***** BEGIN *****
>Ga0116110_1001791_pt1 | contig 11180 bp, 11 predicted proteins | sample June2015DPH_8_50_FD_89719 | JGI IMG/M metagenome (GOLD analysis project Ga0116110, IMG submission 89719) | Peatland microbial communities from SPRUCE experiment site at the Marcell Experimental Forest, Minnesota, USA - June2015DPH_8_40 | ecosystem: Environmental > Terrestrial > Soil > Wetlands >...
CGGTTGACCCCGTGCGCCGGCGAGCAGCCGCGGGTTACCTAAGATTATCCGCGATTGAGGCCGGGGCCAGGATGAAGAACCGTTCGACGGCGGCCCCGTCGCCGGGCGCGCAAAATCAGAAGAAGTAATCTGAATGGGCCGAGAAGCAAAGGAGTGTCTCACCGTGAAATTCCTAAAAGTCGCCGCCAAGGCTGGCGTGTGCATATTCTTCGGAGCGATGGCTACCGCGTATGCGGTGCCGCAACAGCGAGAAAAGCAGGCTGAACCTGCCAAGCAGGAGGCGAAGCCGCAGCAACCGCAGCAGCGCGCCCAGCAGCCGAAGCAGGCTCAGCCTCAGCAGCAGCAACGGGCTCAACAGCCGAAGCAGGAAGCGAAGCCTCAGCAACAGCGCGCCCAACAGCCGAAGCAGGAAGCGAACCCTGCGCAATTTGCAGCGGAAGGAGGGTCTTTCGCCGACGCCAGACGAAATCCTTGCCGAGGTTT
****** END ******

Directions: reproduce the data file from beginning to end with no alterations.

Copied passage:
>Ga0116110_1001791_pt1 | contig 11180 bp, 11 predicted proteins | sample June2015DPH_8_50_FD_89719 | JGI IMG/M metagenome (GOLD analysis project Ga0116110, IMG submission 89719) | Peatland microbial communities from SPRUCE experiment site at the Marcell Experimental Forest, Minnesota, USA - June2015DPH_8_40 | ecosystem: Environmental > Terrestrial > Soil > Wetlands >...
CGGTTGACCCCGTGCGCCGGCGAGCAGCCGCGGGTTACCTAAGATTATCCGCGATTGAGGCCGGGGCCAGGATGAAGAACCGTTCGACGGCGGCCCCGTCGCCGGGCGCGCAAAATCAGAAGAAGTAATCTGAATGGGCCGAGAAGCAAAGGAGTGTCTCACCGTGAAATTCCTAAAAGTCGCCGCCAAGGCTGGCGTGTGCATATTCTTCGGAGCGATGGCTACCGCGTATGCGGTGCCGCAACAGCGAGAAAAGCAGGCTGAACCTGCCAAGCAGGAGGCGAAGCCGCAGCAACCGCAGCAGCGCGCCCAGCAGCCGAAGCAGGCTCAGCCTCAGCAGCAGCAACGGGCTCAACAGCCGAAGCAGGAAGCGAAGCCTCAGCAACAGCGCGCCCAACAGCCGAAGCAGGAAGCGAACCCTGCGCAATTTGCAGCGGAAGGAGGGTCTTTCGCCGACGCCAGACGAAATCCTTGCCGAGGTTT